Buchanan: Either the Church has been in grave error in the past, or the Church is toying with heresy today.

keeprightwrong

Saturday, The Washington Post described the synod as a “brawl over Francis’ vision of inclusion.”

Reporter Anthony Faiola compared the synod deliberations to a Tea Party rebellion in John Boehner’s House caucus, and the pope to a change agent like Barack Obama who finds himself blocked and frustrated by conservatives.

Saturday’s document from the synod ignored the call for a new Church stance toward homosexual unions. And it did not approve of giving Communion to divorced and remarried Catholics, whom the Church considers to be living in adultery.

Yet, in Sunday’s sermon the pope seemed angered by both the defiance of the resisting bishops and the conclusions the synod reached.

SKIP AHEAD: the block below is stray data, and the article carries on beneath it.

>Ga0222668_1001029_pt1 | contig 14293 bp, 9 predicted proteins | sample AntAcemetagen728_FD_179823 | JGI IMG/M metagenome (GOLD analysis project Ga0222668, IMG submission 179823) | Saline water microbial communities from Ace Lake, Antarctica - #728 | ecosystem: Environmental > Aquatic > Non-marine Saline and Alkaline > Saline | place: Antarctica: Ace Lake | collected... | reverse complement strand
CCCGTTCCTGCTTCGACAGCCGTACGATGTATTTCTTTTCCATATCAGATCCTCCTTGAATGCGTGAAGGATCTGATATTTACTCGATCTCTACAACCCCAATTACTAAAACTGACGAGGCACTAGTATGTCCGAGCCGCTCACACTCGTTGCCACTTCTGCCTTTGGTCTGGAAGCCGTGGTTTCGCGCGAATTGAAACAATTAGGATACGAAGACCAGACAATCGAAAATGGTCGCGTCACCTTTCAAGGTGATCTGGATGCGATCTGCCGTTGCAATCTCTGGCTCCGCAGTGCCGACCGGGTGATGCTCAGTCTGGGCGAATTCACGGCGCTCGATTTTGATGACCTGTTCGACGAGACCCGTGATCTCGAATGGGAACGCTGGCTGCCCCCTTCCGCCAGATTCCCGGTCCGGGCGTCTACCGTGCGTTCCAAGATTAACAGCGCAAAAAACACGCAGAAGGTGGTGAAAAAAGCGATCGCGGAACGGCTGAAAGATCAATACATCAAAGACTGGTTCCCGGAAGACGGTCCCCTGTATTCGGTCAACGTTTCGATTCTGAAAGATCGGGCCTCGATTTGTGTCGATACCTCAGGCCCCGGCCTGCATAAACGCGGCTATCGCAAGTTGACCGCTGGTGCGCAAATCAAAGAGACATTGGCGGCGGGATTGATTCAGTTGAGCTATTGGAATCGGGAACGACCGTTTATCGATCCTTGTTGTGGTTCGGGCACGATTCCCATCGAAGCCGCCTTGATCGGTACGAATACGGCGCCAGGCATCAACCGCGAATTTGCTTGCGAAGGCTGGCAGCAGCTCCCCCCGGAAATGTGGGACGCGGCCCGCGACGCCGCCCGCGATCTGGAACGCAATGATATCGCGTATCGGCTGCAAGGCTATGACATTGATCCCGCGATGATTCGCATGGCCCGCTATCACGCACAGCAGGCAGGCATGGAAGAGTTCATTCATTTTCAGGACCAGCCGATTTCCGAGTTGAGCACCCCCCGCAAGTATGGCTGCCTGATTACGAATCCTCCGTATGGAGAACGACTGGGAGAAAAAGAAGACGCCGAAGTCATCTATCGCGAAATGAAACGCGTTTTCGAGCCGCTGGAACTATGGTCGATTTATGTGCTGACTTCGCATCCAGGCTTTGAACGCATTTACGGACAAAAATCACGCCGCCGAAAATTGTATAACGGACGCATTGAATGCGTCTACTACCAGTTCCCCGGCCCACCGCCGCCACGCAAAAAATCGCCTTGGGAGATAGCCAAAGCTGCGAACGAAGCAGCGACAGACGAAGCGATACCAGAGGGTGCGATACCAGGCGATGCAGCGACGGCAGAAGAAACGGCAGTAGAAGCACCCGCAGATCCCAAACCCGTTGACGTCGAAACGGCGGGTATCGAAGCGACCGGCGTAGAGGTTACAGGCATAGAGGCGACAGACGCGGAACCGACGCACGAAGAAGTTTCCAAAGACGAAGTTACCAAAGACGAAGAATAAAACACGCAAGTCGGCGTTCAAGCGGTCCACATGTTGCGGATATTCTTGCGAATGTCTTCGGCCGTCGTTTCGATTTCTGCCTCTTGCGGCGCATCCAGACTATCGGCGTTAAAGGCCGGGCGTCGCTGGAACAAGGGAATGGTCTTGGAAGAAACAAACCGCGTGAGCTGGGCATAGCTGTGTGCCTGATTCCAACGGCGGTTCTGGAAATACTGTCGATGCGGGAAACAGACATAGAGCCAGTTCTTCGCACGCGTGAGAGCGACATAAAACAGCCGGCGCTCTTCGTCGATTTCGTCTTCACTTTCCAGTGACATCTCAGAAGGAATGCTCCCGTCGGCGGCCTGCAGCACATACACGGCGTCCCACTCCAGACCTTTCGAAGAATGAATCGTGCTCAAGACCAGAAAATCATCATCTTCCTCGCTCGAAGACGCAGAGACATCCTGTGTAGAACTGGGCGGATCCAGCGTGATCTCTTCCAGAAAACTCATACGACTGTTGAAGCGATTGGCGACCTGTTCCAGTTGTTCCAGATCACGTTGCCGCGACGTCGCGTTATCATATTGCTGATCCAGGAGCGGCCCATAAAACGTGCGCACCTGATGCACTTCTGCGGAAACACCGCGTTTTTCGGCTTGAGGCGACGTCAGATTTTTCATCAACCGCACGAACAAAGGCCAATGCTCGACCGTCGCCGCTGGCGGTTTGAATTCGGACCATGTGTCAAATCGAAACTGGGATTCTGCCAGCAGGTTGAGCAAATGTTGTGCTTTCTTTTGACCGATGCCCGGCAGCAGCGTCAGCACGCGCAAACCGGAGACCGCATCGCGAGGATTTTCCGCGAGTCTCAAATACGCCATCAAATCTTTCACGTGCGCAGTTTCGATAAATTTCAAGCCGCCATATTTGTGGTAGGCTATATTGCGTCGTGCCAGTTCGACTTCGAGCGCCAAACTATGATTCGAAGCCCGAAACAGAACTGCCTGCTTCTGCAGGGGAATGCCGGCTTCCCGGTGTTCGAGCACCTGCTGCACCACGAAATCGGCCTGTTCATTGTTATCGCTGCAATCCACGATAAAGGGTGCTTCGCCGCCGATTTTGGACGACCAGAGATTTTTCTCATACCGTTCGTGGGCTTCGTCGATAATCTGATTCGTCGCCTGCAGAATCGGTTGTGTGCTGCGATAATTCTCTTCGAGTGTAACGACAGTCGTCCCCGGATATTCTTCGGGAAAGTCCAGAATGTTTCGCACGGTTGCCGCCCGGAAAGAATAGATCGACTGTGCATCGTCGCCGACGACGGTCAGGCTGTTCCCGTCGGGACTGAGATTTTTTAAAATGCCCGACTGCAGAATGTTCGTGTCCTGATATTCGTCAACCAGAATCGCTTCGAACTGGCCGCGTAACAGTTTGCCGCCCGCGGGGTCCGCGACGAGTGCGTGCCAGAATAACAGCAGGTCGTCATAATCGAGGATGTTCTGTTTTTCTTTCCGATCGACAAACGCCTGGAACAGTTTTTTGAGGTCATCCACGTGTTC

Read more

Let’s pretend the doctrine is untouchable. Then let’s do as we please and call it “pastoral”.

Communion For Adulterers: Is The Outcome Already Decided?

Cardinal Kasper admits many Vatican II documents were “compromised”.

“In many places, [the Council Fathers] had to find compromise formulas, in which, often, the positions of the majority are located immediately next to those of the minority, designed to delimit them. Thus, the conciliar texts themselves have a huge potential for conflict, open the door to a selective reception in either direction.” (Cardinal Walter Kasper,  L’Osservatore Romano, April 12, 2013)

Link

Editor’s note: The “Fathers” should never have approved any such compromised accommodations.